If I am a weak regional enemy or non-state actor with the means to deny the electromagnetic spectrum — including cyberspace — to the Americans for a certain amount of time measured in weeks or months for a radius of perhaps a thousand miles, how would I plan to exploit it? Let’s postulate for a moment that a new Serbian leader has such a capability and wants to use it to retake Kosovo. I doubt very seriously that they would try to build American-style capabilities. The first thing I would do would to be to force the essential elements of my economy and government to go back to paper record keeping. I’d strip my tanks and military vehicles as well as military aircraft of digital equipment was well. My air force would resemble Earth’s remaining air power in the movie Independence Day.
I would not use my EMP-like weapon immediately in support of my invasion. My troops would be given mission-type orders that would allow them latitude to carry out my intent on their own initiative, even if I could not communicate with them. Changes in orders and reports would be sent by motorcycle or aerial messenger or by primitive analog land lines. Artillery would also be called in by land line and there would be thousands of decoys designed to cause the opponent to waste scarce precision munitions as Hezbollah did to the Israelis in 2006. The United States and NATO would try to respond with precision air strikes and computer coordinated deployment of ground, naval and air forces to reinforce Kosovo. That is when I would pull the EMP-like trigger.
I would use the resulting chaos to allied command and control and computer dependent systems to complete my takeover of Kosovo and dig my troops in among the civilian population. While the Americans and NATO were recovering from the damage and regrouping, I’d set out some reasonable demands and promise to respect the rights of Kosovo’s Muslims while offering to negotiate. The Americans are technologically resilient and would eventually recover, but they would be faced with the kind of bloody street-to-street urban fighting that killed thousands of civilians recently in Raqqa and Mosul. Would Kosovo be worth the effort? Would Baghdad or Amman? Those would be hard questions for American political decision makers.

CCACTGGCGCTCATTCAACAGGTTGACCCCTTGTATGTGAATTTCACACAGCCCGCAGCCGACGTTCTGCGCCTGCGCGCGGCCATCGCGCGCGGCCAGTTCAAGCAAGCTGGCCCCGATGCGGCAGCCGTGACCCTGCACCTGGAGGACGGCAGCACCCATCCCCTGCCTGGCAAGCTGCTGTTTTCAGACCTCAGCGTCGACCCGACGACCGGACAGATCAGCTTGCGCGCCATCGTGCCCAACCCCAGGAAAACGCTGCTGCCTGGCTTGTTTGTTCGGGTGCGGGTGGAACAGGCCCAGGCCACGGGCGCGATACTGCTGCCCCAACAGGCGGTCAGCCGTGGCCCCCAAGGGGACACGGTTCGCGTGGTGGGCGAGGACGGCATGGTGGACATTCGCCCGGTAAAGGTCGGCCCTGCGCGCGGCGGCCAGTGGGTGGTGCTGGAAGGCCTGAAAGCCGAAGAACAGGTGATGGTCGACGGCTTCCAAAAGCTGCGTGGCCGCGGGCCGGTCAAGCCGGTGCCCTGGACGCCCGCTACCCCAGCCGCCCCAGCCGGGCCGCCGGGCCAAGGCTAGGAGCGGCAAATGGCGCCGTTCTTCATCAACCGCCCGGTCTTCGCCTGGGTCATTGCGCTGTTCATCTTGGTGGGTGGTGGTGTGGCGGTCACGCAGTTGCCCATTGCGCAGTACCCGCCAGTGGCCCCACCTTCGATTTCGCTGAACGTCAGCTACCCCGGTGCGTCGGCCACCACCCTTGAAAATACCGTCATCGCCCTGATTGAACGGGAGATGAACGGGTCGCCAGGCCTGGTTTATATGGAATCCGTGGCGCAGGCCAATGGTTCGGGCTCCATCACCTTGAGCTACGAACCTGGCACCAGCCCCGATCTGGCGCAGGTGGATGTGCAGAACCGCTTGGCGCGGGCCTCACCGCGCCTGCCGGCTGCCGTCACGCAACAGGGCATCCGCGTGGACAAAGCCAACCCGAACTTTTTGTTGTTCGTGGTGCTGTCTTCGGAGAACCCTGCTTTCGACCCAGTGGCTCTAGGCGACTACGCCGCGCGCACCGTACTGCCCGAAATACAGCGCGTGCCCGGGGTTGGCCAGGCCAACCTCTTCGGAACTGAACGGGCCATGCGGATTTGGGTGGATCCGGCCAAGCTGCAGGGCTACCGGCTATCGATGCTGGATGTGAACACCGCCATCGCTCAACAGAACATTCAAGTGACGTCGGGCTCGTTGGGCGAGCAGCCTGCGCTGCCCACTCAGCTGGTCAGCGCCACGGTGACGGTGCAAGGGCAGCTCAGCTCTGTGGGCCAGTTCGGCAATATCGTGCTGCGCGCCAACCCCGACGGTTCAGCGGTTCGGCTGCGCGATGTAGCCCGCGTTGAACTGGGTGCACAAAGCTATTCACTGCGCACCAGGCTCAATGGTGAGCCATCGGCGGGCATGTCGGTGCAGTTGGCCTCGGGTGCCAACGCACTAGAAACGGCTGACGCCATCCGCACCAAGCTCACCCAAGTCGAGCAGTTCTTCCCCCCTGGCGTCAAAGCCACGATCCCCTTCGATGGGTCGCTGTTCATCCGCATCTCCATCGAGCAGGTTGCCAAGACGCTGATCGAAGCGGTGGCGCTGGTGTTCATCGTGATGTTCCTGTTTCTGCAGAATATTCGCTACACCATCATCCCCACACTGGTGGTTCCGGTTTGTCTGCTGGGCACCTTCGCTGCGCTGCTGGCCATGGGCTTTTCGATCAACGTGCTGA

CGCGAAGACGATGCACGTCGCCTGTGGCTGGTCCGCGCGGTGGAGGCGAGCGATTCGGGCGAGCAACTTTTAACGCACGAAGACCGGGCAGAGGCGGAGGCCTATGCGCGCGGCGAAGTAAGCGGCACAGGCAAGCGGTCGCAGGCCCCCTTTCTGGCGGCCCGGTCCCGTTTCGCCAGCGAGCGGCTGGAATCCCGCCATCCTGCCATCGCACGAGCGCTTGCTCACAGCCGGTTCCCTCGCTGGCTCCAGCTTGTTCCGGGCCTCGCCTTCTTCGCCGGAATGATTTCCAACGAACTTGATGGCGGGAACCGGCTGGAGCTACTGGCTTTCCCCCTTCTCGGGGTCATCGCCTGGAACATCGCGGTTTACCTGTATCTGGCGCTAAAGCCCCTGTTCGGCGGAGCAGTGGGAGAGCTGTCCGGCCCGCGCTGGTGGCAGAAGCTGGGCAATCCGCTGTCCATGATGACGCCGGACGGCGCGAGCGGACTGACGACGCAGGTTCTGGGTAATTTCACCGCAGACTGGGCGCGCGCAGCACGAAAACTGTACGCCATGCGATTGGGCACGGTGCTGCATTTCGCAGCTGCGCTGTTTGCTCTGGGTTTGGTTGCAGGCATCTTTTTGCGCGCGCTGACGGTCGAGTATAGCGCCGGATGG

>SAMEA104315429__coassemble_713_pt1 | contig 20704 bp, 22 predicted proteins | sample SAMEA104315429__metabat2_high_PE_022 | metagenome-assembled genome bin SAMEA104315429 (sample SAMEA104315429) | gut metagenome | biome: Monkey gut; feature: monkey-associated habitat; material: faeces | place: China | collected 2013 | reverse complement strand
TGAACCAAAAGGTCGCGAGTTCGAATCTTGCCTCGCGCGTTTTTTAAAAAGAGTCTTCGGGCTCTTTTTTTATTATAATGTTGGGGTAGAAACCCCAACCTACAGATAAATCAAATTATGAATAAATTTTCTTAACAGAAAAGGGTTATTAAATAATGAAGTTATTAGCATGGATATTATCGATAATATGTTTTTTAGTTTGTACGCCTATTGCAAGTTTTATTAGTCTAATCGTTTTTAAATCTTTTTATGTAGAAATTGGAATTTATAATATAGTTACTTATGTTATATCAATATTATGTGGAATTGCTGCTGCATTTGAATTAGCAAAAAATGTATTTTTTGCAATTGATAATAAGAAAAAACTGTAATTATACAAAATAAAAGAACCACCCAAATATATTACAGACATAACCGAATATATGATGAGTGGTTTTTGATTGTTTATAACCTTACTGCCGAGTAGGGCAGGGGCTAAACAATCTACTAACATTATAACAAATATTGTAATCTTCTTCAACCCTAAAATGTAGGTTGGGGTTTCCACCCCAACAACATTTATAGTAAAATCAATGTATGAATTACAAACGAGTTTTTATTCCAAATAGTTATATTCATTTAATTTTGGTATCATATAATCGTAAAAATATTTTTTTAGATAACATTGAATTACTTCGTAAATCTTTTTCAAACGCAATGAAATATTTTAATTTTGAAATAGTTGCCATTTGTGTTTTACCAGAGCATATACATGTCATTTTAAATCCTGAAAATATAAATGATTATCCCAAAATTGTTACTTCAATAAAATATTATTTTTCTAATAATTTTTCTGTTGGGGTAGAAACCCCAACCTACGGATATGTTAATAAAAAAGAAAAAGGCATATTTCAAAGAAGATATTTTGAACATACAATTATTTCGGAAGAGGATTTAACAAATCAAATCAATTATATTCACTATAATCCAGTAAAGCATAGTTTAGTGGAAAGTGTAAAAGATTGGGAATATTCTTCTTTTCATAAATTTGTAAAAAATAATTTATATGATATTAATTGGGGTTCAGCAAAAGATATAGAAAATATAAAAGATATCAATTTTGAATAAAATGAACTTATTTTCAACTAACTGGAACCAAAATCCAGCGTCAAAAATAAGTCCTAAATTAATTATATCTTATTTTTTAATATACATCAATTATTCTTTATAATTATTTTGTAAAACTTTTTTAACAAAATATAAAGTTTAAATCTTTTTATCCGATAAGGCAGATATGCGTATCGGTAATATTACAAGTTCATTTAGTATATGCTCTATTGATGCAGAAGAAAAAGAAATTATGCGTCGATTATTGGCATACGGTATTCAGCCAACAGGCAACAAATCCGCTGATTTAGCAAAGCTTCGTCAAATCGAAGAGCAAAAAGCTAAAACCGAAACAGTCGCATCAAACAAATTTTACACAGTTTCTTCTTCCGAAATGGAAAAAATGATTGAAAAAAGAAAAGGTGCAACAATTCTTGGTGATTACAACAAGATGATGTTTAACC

Kosovo is just theoretical example, but my point is that we are currently totally unprepared for such a scenario. All of our military planning assumes air, space, and cyberspace superiority. Every debacle in military history from Hannibal’s crossing of the Alps to Pearl Harbor and the Battle of the Bulge has started from the assumption that any enemy couldn’t do what they did.
American military planners would be well advised in devoting some degree of planning and training to fighting if the lights go out. Some low-level commanders are already doing this. I know of Navy ship commanders who turn of all of their radios for a day every week and navigate by sextant. Some company battalion, and even regimental commanders are doing the same thing on land. But from the divisional level on up, we are woefully unprepared to fight when the screens go dark. I am doing my part. I have a bunch of forever stamps, and I’m not afraid to use them.
Gary Anderson is a retired Marine Corps colonel who lectures in alternative analysis (red teaming) at the George Washington University’s Elliott School of International Affairs.